That’s from the New York Times’s Wednesday obituary for Marian McPartland, the English-born jazz pianist who grew to be treasured by American jazz royalty, and then by generations of public-radio listeners, for her musicianship and her gentle, self-deprecating, humor-lifted humanity. I’m among Marian’s fans, but until I read the obit I never knew that she, having worked with the big New York publishers, grew “disenchanted” (it’s possible she might have used a stronger word) and started her own.

That’s the one thing I guess she and I have in common.

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This summer, every current and incoming student at Lincoln Middle School in Passaic, New Jersey has been reading my novel True Shoes. Lincoln is the state’s largest grades 7-8 middle school, with about 1,800 students, and school librarian Frances King is running a discussion forum on the library’s website, the LMS Library Link (http://fking.edublogs.org/), on which the summertime readers can comment, ask questions, and discuss.

Ms. King asked me to think about responding to some of the comments and questions, and this month I’ve done that a couple of times. The questions have been good, the comments generally thoughtful — only one kid, so far, has asked, “Why do we got to read in the summer?” Some responses, like this one, have seemed kind of surprised:

At first when our teacher said we had to read this summer I was so mad. I thought the book was going to be boring but it’s not. It turns out the book is very interesting.

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One of the very first authors who really turned me on was William Saroyan, the warm jazzy humanism of whose novels and stories opened me up, when I discovered them in ninth-grade English, to what fiction writing can do. As much as Saroyan had meant to my own work, that was almost as much as I was dismayed and disappointed to discover that, as a father, he was a nasty piece of work. 

That’s the picture convincingly painted in Aram Saroyan’s 1984 memoir, Last Rites: The Death of William Saroyan as Chronicled by His Son. When I found that book in a library, many years after ninth grade, I hunched over it expecting to find the open-hearted energy that gives the best work of Aram’s dad a creativity-stirring impact not quite like anyone else’s, at least for me. But then here was Aram — whose own name William had pilfered to title his best-known story collection, My Name Is Aram, in 1940 — writing that his dad was cold, selfish, degrading, and just downright mean to his ex-wife and his children. I didn’t know what to make of that. I still don’t.

What brought this confusion back was reading an article, in the July 22 New Yorker, on four other memoirs by children of famous late-20th-century male novelists, each of whom seems to have make his work so complete a priority that his kids have, to varying degrees, paid the price. The books are Home Before Dark, 1984, by Susan Cheever; My Father Is a Book, 2006, by Janna Malamud Smith; Reading My Father, 2011, by Alexandra Styron; and the new Saul Bellow’s Heart: A Son’s Memoir, by Greg Bellow.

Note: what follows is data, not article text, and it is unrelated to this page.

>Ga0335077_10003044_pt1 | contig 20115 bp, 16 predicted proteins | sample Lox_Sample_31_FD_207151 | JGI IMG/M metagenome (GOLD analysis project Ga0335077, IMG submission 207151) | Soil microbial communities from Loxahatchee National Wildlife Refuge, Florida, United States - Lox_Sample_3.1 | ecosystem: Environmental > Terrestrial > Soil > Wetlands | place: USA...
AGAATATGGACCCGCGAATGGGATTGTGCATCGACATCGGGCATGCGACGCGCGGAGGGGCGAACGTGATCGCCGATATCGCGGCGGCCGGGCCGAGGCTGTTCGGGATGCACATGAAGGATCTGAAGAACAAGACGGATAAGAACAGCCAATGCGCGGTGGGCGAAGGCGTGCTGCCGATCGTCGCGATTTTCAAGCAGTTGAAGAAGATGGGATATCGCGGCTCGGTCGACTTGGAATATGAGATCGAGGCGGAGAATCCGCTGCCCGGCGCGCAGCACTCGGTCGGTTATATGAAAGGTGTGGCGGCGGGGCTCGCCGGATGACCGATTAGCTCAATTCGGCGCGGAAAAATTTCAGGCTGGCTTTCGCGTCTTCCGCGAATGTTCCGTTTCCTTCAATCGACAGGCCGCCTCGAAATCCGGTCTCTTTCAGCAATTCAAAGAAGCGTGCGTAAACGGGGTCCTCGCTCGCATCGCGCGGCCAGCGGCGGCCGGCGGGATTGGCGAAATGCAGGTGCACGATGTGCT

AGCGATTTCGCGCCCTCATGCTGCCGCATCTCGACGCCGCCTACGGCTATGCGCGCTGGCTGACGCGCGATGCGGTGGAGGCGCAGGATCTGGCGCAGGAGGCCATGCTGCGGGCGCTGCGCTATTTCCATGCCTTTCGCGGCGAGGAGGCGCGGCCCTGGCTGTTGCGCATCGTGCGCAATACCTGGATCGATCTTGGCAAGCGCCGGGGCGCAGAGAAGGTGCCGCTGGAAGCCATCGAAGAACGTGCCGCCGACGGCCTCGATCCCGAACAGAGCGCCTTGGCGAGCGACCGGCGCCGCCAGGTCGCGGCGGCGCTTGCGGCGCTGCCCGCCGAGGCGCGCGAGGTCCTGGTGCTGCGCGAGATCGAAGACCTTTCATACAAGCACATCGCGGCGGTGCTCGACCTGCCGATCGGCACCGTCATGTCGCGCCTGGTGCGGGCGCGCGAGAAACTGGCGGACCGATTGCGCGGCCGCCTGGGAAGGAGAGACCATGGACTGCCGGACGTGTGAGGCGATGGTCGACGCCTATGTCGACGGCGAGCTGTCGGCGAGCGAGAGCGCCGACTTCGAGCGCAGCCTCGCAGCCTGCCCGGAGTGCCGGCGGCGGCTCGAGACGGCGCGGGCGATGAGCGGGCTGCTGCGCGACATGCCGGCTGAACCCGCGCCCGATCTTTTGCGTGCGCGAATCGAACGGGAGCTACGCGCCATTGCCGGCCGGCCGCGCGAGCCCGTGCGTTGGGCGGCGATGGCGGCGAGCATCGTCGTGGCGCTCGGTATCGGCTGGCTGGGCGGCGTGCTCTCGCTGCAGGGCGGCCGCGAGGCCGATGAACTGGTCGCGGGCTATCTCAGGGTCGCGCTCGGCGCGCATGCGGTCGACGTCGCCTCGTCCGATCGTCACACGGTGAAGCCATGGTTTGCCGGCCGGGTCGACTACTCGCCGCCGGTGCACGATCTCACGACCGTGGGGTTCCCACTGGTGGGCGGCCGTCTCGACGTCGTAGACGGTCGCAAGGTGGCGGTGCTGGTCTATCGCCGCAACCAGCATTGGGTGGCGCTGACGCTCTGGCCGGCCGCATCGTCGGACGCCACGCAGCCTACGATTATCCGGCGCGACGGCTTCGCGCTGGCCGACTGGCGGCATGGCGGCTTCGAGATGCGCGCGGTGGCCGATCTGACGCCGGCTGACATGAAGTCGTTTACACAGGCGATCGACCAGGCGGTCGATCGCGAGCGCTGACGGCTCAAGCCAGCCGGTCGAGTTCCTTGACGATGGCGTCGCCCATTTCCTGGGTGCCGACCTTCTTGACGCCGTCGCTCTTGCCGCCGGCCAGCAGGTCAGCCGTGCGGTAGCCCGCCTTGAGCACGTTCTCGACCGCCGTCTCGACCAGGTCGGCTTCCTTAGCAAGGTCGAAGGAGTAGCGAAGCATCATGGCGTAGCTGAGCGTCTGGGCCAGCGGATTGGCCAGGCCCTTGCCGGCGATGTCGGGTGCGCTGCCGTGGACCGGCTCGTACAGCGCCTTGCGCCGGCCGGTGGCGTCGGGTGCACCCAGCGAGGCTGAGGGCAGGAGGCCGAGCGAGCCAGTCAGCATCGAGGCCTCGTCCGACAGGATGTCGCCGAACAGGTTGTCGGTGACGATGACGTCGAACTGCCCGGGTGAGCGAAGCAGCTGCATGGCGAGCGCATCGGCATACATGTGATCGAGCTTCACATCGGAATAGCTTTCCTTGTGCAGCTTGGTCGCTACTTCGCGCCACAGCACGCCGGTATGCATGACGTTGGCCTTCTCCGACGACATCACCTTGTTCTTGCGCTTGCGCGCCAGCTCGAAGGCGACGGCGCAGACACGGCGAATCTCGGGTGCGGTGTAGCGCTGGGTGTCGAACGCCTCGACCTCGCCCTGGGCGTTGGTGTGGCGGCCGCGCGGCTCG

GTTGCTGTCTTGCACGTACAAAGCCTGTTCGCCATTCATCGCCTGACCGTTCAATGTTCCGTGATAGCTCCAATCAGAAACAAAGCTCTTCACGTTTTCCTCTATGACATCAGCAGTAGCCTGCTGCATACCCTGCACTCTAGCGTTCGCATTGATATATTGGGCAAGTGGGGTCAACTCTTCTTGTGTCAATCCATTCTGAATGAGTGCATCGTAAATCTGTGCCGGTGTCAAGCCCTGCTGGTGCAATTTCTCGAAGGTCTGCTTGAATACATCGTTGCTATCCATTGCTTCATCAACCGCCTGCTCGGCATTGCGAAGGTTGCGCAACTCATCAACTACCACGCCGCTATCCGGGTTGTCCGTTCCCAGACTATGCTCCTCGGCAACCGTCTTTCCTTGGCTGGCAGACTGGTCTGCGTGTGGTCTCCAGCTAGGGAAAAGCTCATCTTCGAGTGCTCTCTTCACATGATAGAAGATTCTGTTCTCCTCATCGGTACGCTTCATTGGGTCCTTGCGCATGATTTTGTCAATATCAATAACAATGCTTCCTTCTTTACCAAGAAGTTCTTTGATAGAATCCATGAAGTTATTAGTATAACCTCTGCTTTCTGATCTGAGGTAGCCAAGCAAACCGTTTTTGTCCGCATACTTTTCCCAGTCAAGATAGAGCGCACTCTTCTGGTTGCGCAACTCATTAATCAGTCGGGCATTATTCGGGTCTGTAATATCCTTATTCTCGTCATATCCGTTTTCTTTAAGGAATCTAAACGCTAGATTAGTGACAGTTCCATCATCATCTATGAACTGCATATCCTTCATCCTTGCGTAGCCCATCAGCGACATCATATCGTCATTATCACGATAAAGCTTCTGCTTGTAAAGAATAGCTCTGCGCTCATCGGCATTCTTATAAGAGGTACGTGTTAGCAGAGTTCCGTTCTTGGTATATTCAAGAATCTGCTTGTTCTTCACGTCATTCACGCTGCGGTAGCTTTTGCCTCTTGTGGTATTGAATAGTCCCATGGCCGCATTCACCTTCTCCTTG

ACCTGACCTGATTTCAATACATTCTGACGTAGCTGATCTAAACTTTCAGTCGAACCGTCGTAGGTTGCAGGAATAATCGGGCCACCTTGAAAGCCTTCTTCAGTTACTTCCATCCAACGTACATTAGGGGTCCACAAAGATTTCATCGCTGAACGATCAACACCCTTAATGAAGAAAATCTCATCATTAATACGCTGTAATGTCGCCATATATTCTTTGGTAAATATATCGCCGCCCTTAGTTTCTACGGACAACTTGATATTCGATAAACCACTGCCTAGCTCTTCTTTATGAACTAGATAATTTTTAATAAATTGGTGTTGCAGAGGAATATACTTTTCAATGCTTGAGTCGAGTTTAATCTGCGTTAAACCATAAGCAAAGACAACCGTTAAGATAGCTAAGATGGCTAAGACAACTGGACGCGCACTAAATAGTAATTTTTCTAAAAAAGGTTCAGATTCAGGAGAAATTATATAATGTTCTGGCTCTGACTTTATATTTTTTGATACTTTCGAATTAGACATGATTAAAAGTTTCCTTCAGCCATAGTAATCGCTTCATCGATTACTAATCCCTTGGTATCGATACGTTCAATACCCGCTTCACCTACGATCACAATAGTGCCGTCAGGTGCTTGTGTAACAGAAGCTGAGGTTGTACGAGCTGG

“Do great novelists make bad parents?” asks the subhead to James Wood’s article. Personally, reading his piece led me to ask a different question. How often would a woman novelist give herself permission to disregard, even degrade, her own children in favor of her work? 

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Today, July 3, is the 150th anniversary of the climactic third and last day of the Battle of Gettysburg, the horrific hinge on which our Civil War turned — as did, very arguably, the evolution of human rights on our planet.

If on this day the Confederate troops of Pickett and Pettigrew had broken past the Second Vermont Brigade at the Bloody Angle on Cemetery Ridge, there was very little to stop Lee’s army from pushing the 87 miles to Washington, D.C., to win the war and save the cause of slavery.

But that didn’t happen. The Union line held long enough for reinforcements to arrive — and today we are a (more or less) united country. In the 150 years since that awful day, we have advanced in our laws the human causes of ending slavery, of women’s right to vote, of civil rights and, just lately, of gay rights. This is a momentous anniversary, and our lives are all linked to it.

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The Manhattan Rare Book Company has a very short book for sale, from 1924. It has just 32 pages, and — you can see it here — it’s one of only 170 printed copies. The book was written by an unknown young writer, and most of its 18 “chapters” are just one paragraph long. The chapters are not directly connected, as in a story — they’re more like glimpses of scenes. Their language is simple, spare. You can buy the book for $39,000.